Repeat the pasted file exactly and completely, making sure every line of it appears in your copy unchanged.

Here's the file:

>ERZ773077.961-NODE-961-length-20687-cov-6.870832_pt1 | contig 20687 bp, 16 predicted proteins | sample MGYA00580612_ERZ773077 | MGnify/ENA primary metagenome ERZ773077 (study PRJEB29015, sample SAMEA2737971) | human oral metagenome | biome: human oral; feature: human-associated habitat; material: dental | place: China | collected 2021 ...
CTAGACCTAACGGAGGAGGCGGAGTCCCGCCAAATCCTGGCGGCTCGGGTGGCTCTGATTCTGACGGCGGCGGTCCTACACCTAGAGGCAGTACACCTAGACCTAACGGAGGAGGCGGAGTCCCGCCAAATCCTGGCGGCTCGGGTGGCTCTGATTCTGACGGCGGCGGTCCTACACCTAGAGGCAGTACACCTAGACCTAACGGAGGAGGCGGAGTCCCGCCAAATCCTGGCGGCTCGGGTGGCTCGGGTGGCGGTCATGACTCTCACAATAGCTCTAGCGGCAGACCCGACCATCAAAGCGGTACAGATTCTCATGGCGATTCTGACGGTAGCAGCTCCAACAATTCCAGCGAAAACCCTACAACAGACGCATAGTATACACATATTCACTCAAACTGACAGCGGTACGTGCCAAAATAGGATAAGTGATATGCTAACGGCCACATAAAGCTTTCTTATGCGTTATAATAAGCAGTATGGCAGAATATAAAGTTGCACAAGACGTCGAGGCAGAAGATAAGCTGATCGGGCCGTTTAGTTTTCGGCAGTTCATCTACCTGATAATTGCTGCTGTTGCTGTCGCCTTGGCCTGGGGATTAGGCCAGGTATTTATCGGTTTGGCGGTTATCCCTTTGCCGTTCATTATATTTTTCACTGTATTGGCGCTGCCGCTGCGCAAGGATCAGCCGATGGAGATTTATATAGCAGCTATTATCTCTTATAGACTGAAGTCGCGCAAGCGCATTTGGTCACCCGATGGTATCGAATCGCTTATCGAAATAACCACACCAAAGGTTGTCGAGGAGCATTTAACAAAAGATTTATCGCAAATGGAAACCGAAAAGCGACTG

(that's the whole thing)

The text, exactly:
>ERZ773077.961-NODE-961-length-20687-cov-6.870832_pt1 | contig 20687 bp, 16 predicted proteins | sample MGYA00580612_ERZ773077 | MGnify/ENA primary metagenome ERZ773077 (study PRJEB29015, sample SAMEA2737971) | human oral metagenome | biome: human oral; feature: human-associated habitat; material: dental | place: China | collected 2021 ...
CTAGACCTAACGGAGGAGGCGGAGTCCCGCCAAATCCTGGCGGCTCGGGTGGCTCTGATTCTGACGGCGGCGGTCCTACACCTAGAGGCAGTACACCTAGACCTAACGGAGGAGGCGGAGTCCCGCCAAATCCTGGCGGCTCGGGTGGCTCTGATTCTGACGGCGGCGGTCCTACACCTAGAGGCAGTACACCTAGACCTAACGGAGGAGGCGGAGTCCCGCCAAATCCTGGCGGCTCGGGTGGCTCGGGTGGCGGTCATGACTCTCACAATAGCTCTAGCGGCAGACCCGACCATCAAAGCGGTACAGATTCTCATGGCGATTCTGACGGTAGCAGCTCCAACAATTCCAGCGAAAACCCTACAACAGACGCATAGTATACACATATTCACTCAAACTGACAGCGGTACGTGCCAAAATAGGATAAGTGATATGCTAACGGCCACATAAAGCTTTCTTATGCGTTATAATAAGCAGTATGGCAGAATATAAAGTTGCACAAGACGTCGAGGCAGAAGATAAGCTGATCGGGCCGTTTAGTTTTCGGCAGTTCATCTACCTGATAATTGCTGCTGTTGCTGTCGCCTTGGCCTGGGGATTAGGCCAGGTATTTATCGGTTTGGCGGTTATCCCTTTGCCGTTCATTATATTTTTCACTGTATTGGCGCTGCCGCTGCGCAAGGATCAGCCGATGGAGATTTATATAGCAGCTATTATCTCTTATAGACTGAAGTCGCGCAAGCGCATTTGGTCACCCGATGGTATCGAATCGCTTATCGAAATAACCACACCAAAGGTTGTCGAGGAGCATTTAACAAAAGATTTATCGCAAATGGAAACCGAAAAGCGACTG